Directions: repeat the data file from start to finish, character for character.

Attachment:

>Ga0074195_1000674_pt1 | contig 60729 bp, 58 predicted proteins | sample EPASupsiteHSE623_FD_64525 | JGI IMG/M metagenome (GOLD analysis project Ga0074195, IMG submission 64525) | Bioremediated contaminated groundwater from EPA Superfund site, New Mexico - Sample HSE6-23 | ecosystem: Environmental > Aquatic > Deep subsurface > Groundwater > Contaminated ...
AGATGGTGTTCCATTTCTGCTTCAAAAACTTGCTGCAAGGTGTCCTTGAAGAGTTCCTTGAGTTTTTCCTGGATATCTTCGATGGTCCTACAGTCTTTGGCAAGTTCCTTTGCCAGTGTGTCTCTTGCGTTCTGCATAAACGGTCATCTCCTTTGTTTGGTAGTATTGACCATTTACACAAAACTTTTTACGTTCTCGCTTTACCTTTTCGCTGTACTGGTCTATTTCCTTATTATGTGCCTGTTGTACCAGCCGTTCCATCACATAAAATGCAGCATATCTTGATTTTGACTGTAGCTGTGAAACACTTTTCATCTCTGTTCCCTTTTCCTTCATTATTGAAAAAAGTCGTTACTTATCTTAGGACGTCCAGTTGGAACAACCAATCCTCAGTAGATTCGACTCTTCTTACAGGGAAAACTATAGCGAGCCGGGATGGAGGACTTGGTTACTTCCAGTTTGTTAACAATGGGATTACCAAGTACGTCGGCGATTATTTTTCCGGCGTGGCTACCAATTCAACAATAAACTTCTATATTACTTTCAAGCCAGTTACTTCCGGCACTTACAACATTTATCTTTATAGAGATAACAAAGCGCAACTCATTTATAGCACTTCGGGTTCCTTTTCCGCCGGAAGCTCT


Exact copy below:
>Ga0074195_1000674_pt1 | contig 60729 bp, 58 predicted proteins | sample EPASupsiteHSE623_FD_64525 | JGI IMG/M metagenome (GOLD analysis project Ga0074195, IMG submission 64525) | Bioremediated contaminated groundwater from EPA Superfund site, New Mexico - Sample HSE6-23 | ecosystem: Environmental > Aquatic > Deep subsurface > Groundwater > Contaminated ...
AGATGGTGTTCCATTTCTGCTTCAAAAACTTGCTGCAAGGTGTCCTTGAAGAGTTCCTTGAGTTTTTCCTGGATATCTTCGATGGTCCTACAGTCTTTGGCAAGTTCCTTTGCCAGTGTGTCTCTTGCGTTCTGCATAAACGGTCATCTCCTTTGTTTGGTAGTATTGACCATTTACACAAAACTTTTTACGTTCTCGCTTTACCTTTTCGCTGTACTGGTCTATTTCCTTATTATGTGCCTGTTGTACCAGCCGTTCCATCACATAAAATGCAGCATATCTTGATTTTGACTGTAGCTGTGAAACACTTTTCATCTCTGTTCCCTTTTCCTTCATTATTGAAAAAAGTCGTTACTTATCTTAGGACGTCCAGTTGGAACAACCAATCCTCAGTAGATTCGACTCTTCTTACAGGGAAAACTATAGCGAGCCGGGATGGAGGACTTGGTTACTTCCAGTTTGTTAACAATGGGATTACCAAGTACGTCGGCGATTATTTTTCCGGCGTGGCTACCAATTCAACAATAAACTTCTATATTACTTTCAAGCCAGTTACTTCCGGCACTTACAACATTTATCTTTATAGAGATAACAAAGCGCAACTCATTTATAGCACTTCGGGTTCCTTTTCCGCCGGAAGCTCT